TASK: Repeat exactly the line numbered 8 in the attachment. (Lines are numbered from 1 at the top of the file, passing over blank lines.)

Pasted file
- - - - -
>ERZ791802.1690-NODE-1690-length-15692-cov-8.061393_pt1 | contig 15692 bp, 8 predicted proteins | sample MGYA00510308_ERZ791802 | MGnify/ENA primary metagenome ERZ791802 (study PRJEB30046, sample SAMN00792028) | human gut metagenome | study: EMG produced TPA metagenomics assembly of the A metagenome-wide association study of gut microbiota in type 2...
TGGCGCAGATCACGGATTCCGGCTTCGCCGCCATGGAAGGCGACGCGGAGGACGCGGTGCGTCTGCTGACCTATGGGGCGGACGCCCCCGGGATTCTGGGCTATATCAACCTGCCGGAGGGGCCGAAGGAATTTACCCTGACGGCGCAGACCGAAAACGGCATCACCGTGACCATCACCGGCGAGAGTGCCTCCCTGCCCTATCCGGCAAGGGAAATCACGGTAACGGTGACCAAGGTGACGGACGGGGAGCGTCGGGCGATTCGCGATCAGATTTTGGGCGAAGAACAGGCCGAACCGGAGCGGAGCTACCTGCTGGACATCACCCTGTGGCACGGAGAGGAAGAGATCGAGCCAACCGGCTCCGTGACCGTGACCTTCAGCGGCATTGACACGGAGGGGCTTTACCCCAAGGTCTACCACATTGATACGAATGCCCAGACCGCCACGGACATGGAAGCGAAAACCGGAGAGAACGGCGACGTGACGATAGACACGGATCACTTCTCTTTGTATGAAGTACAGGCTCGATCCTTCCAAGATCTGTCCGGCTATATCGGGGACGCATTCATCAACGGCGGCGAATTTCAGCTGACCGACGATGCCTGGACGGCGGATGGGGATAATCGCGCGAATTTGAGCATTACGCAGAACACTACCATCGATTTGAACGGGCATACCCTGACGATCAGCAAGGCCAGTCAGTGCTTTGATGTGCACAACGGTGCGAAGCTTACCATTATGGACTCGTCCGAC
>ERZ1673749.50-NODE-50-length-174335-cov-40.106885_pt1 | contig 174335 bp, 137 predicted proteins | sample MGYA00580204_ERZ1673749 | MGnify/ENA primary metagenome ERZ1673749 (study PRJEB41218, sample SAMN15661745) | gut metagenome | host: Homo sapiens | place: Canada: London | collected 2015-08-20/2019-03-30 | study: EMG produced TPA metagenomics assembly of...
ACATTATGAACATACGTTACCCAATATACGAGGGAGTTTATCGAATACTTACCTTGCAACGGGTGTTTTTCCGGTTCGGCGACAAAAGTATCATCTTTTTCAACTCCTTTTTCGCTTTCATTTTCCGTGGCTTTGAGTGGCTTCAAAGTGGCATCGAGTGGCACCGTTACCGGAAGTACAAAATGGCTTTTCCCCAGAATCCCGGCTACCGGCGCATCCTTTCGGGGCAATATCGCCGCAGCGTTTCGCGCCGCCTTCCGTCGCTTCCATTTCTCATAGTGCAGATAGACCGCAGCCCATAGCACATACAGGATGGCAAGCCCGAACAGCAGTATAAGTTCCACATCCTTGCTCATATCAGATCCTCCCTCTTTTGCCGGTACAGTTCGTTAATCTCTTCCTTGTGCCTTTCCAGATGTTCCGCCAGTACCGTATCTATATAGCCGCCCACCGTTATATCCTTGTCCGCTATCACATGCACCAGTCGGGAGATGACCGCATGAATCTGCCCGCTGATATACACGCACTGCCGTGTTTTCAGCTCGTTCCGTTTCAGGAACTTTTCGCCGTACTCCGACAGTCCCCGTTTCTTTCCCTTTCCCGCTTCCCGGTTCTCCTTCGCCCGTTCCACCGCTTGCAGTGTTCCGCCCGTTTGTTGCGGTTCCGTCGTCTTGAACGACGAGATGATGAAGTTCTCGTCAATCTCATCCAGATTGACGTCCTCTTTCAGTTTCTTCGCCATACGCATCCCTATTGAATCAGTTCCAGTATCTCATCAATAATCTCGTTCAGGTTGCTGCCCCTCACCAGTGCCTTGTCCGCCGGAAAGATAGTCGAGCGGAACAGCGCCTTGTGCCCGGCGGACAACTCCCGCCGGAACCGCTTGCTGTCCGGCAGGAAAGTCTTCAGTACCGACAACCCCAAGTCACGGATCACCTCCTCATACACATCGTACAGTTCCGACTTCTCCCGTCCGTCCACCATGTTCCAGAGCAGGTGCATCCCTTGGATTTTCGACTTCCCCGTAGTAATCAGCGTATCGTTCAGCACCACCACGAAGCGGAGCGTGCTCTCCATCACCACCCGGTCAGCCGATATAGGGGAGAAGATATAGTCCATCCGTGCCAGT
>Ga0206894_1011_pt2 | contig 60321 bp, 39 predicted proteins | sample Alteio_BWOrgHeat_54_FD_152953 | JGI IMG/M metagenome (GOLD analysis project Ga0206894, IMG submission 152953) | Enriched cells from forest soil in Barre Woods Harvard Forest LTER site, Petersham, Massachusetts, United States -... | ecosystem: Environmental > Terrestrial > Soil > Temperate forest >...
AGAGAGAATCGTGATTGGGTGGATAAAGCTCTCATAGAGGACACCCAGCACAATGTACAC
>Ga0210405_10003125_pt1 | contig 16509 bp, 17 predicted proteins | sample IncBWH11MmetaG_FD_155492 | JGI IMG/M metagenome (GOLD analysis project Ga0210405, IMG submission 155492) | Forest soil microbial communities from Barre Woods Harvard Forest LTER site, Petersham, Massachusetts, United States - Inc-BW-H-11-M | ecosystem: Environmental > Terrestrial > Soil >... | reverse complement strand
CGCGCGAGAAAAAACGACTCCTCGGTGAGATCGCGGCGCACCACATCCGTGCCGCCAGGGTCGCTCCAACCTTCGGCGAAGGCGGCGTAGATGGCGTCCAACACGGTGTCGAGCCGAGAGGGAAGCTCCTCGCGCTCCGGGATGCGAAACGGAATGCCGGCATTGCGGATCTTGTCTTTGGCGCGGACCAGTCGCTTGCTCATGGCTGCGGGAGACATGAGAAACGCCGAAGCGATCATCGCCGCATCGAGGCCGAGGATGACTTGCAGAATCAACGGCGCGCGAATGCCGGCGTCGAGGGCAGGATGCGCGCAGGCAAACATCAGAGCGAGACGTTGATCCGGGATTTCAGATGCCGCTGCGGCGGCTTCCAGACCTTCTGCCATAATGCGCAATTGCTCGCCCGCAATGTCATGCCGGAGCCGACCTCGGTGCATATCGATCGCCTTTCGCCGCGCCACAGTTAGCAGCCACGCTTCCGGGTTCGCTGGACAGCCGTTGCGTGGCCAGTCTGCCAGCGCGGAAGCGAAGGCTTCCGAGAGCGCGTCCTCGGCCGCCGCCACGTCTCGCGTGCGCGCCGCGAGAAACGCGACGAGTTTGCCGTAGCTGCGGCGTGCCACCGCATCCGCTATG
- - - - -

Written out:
CGCGCGAGAAAAAACGACTCCTCGGTGAGATCGCGGCGCACCACATCCGTGCCGCCAGGGTCGCTCCAACCTTCGGCGAAGGCGGCGTAGATGGCGTCCAACACGGTGTCGAGCCGAGAGGGAAGCTCCTCGCGCTCCGGGATGCGAAACGGAATGCCGGCATTGCGGATCTTGTCTTTGGCGCGGACCAGTCGCTTGCTCATGGCTGCGGGAGACATGAGAAACGCCGAAGCGATCATCGCCGCATCGAGGCCGAGGATGACTTGCAGAATCAACGGCGCGCGAATGCCGGCGTCGAGGGCAGGATGCGCGCAGGCAAACATCAGAGCGAGACGTTGATCCGGGATTTCAGATGCCGCTGCGGCGGCTTCCAGACCTTCTGCCATAATGCGCAATTGCTCGCCCGCAATGTCATGCCGGAGCCGACCTCGGTGCATATCGATCGCCTTTCGCCGCGCCACAGTTAGCAGCCACGCTTCCGGGTTCGCTGGACAGCCGTTGCGTGGCCAGTCTGCCAGCGCGGAAGCGAAGGCTTCCGAGAGCGCGTCCTCGGCCGCCGCCACGTCTCGCGTGCGCGCCGCGAGAAACGCGACGAGTTTGCCGTAGCTGCGGCGTGCCACCGCATCCGCTATG